Skip to main content

Originally published on Martin Luther King, Jr. Day, 2015 at 8:00 AM

No New Juvie

End the Prison Industrial Complex (EPIC) is a community group currently working to stop the construction of the proposed new youth jail in King County, Washington. EPIC operates with staff support from American Friends Service Committee and includes members of Youth Undoing Institutional Racism, the People’s Institute Northwest and the community at-large. We come together in efforts to organize around putting an end to the Prison Industrial Complex (PIC), which is historically known to affect our communities disproportionally.

We understand the PIC to be an entity with overlapping interests of government and industry that use surveillance, policing, and imprisonment as solutions to economic, social, and political problems serving the interest of those in power. In recognizing that the criminal justice system is inherently racist, we are disturbed by the disproportionate incarceration and policing that targets young people of color.

This means that Black and Brown youth are more likely to experience the traumatizing effects of detention than their white counterparts. Queer youth of color are even more likely to be targeted by our country’s unjust criminal justice system. The criminal justice system does not rehabilitate, build or improve our communities. Instead it serves to separate and break us down.  These facts taken together mean that we cannot allow for this perpetuation of the prison industrial complex to occur. We must act now!

Youth, parents, children, families, prisoners, those whose voices are loud and those who are silent are united in the belief that we must shift our county's approach of "fixing broken youth" to "fixing broken education and juvenile justice systems." In 2012 a levy initiative passed supporting the proposed construction of a new Children and Family Justice Center at 12th and Alder; the facility as planned will include new courtrooms, judge offices, and space for programming. However, the disingenuous campaign to sell the levy to the public neglected to include the County’s plans to build a 96,000 sq ft youth jail with 150+ single-occupancy cells.

Crime and populations within our current youth jail are down. The average daily population in King County’s Juvenile Detention Center was 191 in 1998 & in 2012, it was only 70. SPD also reported in 2012 that major crimes in Seattle were at their lowest level in four years and have decreased 11% since 2009.

These numbers would be commendable if it wasn’t clear that the current policies and practices result in extreme racial inequities. In 2012, a total of 1,320 young people were held in secure detention at the youth jail at 12th and Alder. 522 (39.55%) of the occupants were African American, even though African Americans only made up 9.8% of the 2011 total youth population in King County. Similarly, Native Americans made up 2.5% (33) of those detained, though they made up only 1.1% of the youth population.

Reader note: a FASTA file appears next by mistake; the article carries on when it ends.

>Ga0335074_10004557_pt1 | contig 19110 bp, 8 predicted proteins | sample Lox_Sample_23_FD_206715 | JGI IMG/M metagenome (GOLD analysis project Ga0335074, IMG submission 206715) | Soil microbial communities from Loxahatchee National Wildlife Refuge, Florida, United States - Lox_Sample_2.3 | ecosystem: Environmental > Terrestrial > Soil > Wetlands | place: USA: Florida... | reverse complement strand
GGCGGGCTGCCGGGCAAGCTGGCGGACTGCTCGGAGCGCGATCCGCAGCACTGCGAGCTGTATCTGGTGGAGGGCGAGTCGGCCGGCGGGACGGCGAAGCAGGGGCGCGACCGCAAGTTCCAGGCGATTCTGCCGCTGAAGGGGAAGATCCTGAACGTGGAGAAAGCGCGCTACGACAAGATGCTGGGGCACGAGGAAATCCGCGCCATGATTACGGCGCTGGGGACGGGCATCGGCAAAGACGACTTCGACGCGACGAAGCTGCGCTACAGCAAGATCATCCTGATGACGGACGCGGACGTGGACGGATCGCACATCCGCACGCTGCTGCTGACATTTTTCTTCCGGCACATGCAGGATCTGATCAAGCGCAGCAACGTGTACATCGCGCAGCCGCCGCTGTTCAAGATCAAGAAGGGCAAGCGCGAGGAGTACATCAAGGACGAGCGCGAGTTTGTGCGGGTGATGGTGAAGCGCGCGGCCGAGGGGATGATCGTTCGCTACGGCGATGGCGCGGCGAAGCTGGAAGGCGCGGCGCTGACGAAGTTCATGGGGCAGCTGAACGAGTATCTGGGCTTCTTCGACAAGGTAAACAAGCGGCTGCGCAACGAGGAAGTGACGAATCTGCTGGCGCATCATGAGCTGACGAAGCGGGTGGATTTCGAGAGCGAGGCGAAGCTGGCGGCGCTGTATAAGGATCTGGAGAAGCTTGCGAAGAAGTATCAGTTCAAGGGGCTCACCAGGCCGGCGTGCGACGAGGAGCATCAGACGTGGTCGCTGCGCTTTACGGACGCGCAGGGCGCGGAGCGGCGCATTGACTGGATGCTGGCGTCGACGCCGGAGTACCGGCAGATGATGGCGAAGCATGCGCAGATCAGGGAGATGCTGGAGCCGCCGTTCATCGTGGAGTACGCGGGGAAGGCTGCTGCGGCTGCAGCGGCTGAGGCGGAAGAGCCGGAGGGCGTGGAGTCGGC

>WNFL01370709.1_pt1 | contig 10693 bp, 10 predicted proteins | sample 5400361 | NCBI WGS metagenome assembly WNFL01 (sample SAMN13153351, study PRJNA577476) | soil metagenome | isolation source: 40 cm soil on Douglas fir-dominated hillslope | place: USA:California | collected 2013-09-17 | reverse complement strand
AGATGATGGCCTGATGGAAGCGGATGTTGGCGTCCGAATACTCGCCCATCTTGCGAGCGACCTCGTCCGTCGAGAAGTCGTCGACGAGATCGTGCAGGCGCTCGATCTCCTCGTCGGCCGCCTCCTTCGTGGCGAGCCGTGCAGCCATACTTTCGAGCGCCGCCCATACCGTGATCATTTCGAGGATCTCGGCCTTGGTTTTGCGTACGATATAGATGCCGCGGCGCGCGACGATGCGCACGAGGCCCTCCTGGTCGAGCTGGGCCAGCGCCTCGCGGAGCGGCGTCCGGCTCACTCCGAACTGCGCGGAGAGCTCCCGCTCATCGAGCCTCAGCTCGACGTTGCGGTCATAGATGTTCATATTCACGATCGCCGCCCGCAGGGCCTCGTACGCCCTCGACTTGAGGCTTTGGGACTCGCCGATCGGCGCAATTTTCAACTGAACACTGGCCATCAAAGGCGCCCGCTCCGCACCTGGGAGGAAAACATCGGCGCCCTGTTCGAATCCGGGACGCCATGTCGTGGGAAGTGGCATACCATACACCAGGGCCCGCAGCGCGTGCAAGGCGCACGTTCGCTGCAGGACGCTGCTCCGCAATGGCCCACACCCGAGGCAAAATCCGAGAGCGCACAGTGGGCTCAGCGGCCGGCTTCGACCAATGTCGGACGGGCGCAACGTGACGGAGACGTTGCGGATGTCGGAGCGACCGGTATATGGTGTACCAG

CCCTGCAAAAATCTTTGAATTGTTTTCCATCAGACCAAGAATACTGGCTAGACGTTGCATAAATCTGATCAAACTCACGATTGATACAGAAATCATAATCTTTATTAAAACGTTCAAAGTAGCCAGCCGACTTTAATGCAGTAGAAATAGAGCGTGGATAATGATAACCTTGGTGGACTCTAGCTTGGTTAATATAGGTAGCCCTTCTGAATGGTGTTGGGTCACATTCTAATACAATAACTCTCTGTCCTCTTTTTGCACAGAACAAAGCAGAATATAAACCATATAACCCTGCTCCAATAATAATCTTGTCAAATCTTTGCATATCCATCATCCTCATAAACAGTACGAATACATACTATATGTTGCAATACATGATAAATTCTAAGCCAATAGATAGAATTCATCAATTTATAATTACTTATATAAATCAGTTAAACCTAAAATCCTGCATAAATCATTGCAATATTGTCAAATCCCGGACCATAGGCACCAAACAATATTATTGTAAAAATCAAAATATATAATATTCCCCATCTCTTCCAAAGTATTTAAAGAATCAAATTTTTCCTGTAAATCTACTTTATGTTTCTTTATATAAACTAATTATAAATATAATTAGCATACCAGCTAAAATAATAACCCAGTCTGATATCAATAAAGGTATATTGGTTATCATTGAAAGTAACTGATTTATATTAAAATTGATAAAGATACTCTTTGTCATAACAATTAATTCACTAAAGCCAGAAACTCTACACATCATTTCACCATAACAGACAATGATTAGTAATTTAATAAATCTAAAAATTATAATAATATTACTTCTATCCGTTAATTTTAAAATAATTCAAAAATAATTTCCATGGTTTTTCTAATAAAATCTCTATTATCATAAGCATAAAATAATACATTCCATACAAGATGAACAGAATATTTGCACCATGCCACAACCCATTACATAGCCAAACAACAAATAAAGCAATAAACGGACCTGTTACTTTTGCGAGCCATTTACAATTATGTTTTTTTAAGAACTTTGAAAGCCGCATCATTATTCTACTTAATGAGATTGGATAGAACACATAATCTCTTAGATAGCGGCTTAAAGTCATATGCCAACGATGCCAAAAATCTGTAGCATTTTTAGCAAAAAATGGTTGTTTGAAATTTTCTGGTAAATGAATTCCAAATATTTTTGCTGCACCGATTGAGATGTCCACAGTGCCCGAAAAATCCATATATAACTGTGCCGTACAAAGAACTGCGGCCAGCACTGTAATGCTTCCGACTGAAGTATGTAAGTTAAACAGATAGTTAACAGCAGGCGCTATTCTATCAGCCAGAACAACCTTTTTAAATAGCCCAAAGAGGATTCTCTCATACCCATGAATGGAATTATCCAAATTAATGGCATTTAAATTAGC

The County did not do a racial equity impact assessment to review the proposed new youth jail project. With the current policies and practices, the County will continue to produce results of extreme racial inequities. Even if the County did this assessment, it’s clear that communities of color will continue to be harmed, due to the ways in which the PIC has historically operated. According to the Justice Policy Institute’s 2006 policy brief, The Dangers of Detention, jailing youth has little-to-no relationship with reductions in crime in the community. It increases recidivism (instead of reducing it), which pulls youth deeper into the system and causes additional harm to youth.

The Annie E. Casey Foundation reports that in 2012, 86% of youth held in secure confinement across the country were held for non - violent offenses, most of which happen as a result of the educational system’s harsh discipline policies. Nationally it has become a trend to funnel children out of schools into the juvenile and criminal justice systems. It has been reported that 75% of adults who are incarcerated do not have a high school diploma. This is a reflection of America’s current fixation with punishing children rather than educating them.

Here in Washington, Seattle Public Schools are currently under investigation by the U.S. Department of Education for disproportionately using harsh discipline with youth of color for the same offenses as white youth. This pipeline is undeniable: Helen Halpert, Chief Justice of King County Juvenile Court writes in a Seattle Times Op-ed, “Don’t Abandon Disciplined Students”, “Without access to education, these kids are less likely to progress academically, less likely to graduate, and far more likely to end up involved in the justice system.”

As a part of addressing root issues, we see this jail as a manifestation of a continued cycle of oppression. EPIC has taken action against the building of a new $210 Million “Children and Family Justice Center” in King county. The No New Youth Jail Campaign led by those most impacted by youth incarceration, youth of color, seeks to redirect funding away from the mass incarceration towards community based prevention, intervention and diversion. Incarceration of our youth has to end!